It's not only the cars that are having big debuts at the Paris auto show this year. Several executives will take to the stage for the first time in leadership roles. All of them have taken on big tasks.
New Ford of Europe CEO Stephen Odell must reverse a post-scrappage sales decline in Europe that could threaten the division's profitability. Unlike General Motors Co.'s Opel/Vauxhall unit, Ford's European operations are steadily profitable, but its new-car sales in the EU fell 21 percent in August following a 27 percent drop the month before.
Odell, 55, was previously head of Volvo when it was owned by Ford. Stefan Jacoby, his successor at the Swedish automaker, is another newcomer in a CEO role at the show. Jacoby quit as boss of Volkswagen's North American operations to move to Volvo, which is now owned by China's Geely.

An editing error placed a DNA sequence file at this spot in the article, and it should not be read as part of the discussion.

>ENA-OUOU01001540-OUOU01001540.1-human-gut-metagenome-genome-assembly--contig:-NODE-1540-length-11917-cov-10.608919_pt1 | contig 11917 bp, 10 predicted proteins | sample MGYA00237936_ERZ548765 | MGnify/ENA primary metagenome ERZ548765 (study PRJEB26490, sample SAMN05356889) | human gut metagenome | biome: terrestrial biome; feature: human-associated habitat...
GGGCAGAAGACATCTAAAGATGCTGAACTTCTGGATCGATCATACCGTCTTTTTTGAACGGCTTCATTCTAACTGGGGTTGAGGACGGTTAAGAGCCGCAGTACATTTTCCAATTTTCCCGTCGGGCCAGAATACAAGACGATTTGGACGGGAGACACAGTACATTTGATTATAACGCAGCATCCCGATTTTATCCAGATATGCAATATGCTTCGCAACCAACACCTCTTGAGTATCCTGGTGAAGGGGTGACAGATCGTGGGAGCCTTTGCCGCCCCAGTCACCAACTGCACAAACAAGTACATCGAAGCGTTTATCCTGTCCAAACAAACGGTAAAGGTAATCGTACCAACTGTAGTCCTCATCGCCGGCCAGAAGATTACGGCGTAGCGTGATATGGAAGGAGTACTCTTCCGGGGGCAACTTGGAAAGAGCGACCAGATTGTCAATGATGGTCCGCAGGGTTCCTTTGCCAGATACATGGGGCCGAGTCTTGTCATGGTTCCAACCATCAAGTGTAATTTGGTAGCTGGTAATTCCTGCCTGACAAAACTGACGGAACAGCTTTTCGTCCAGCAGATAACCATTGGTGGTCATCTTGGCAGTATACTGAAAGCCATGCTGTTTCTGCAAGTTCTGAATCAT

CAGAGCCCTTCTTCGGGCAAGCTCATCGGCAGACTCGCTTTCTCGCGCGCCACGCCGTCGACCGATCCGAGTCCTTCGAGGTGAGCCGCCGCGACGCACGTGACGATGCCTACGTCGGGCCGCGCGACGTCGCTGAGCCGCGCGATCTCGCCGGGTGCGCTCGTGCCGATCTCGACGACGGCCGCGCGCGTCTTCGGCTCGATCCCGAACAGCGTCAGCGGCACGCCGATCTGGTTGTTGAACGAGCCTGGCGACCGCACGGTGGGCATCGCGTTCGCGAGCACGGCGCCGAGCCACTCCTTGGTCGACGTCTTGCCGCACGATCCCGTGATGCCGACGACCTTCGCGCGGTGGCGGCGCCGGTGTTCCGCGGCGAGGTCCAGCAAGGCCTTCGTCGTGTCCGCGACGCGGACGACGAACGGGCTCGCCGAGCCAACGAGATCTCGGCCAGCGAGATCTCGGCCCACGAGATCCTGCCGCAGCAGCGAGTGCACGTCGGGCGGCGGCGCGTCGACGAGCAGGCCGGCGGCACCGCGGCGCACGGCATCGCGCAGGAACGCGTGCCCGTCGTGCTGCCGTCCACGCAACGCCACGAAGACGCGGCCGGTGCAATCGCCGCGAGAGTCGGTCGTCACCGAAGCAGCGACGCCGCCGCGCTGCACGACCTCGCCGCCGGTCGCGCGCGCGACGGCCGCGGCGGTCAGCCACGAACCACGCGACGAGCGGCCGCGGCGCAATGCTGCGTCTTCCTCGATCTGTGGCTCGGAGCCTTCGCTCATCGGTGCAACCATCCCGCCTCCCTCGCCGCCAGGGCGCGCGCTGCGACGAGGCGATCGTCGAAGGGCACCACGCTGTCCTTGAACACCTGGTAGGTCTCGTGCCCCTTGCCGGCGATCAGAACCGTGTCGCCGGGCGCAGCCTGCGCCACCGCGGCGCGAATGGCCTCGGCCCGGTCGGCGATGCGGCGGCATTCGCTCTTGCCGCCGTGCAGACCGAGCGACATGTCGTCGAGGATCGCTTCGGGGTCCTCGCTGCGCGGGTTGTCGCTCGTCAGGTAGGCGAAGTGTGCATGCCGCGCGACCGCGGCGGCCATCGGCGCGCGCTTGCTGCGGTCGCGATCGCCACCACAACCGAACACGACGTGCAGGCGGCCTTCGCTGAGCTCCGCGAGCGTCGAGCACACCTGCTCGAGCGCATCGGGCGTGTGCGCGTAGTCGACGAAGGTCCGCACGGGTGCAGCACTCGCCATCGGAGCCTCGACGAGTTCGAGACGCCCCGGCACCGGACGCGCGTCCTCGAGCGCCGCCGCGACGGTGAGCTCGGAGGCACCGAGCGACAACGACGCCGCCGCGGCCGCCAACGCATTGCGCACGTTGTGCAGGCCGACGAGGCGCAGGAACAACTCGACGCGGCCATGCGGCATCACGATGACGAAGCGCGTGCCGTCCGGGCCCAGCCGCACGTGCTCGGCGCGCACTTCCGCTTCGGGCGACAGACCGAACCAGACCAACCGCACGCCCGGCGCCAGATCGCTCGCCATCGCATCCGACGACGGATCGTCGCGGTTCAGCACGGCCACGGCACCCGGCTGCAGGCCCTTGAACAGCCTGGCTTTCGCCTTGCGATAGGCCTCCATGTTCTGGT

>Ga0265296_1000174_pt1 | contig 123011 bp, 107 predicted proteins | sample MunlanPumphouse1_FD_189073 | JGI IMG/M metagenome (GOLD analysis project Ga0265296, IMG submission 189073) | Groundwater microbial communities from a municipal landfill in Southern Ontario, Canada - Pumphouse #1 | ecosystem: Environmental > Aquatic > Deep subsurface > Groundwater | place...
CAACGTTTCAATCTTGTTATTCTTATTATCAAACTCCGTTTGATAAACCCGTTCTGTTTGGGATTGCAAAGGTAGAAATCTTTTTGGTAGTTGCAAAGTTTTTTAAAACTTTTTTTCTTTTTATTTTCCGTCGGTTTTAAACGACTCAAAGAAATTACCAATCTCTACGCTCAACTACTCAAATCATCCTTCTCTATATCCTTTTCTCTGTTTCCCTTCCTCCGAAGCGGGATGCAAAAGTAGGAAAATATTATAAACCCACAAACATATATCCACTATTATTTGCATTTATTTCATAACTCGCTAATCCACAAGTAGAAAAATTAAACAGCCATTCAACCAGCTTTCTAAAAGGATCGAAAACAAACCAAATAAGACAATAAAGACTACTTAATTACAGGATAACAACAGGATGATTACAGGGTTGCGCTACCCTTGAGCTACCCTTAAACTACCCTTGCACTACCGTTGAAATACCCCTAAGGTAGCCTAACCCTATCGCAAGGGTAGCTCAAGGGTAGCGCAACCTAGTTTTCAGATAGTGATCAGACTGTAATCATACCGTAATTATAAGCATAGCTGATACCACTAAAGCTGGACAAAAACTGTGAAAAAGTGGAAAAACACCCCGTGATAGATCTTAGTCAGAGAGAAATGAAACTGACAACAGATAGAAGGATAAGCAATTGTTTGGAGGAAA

Geely may be China's biggest private carmaker, but it doesn't have the long industry experience and expertise that Volvo could call on from Ford.
Jacoby, 52, has a job on his hands achieving his aim of preserving what he calls Volvo's "special status" as the industry leader in vehicle safety and innovation."
Debuting at Daimler's Smart micocar division is Annette Winkler, new head of the unit. Winkler, 50, is the first woman to head a brand at the German automaker.
Her major task will be to make sure the reborn Smart ForFour, which will come to market in three years underpinned by Renault technogoly, isn't a disaster like the previous four-seater, which was killed because of poor sales.
Porsche's new CEO, Matthias Mueller, will appear for the first time in that role at an auto show.
Mueller, 57, is Volkswagen's former chief strategist and is a close ally of VW CEO Martin Winterkorn. His challenge is to make sure that VW's plan to integrate Porsche as its 10th brand succeeds and doesn't alienate the proud work force at the sports car maker or dilute Porsche's singular identity.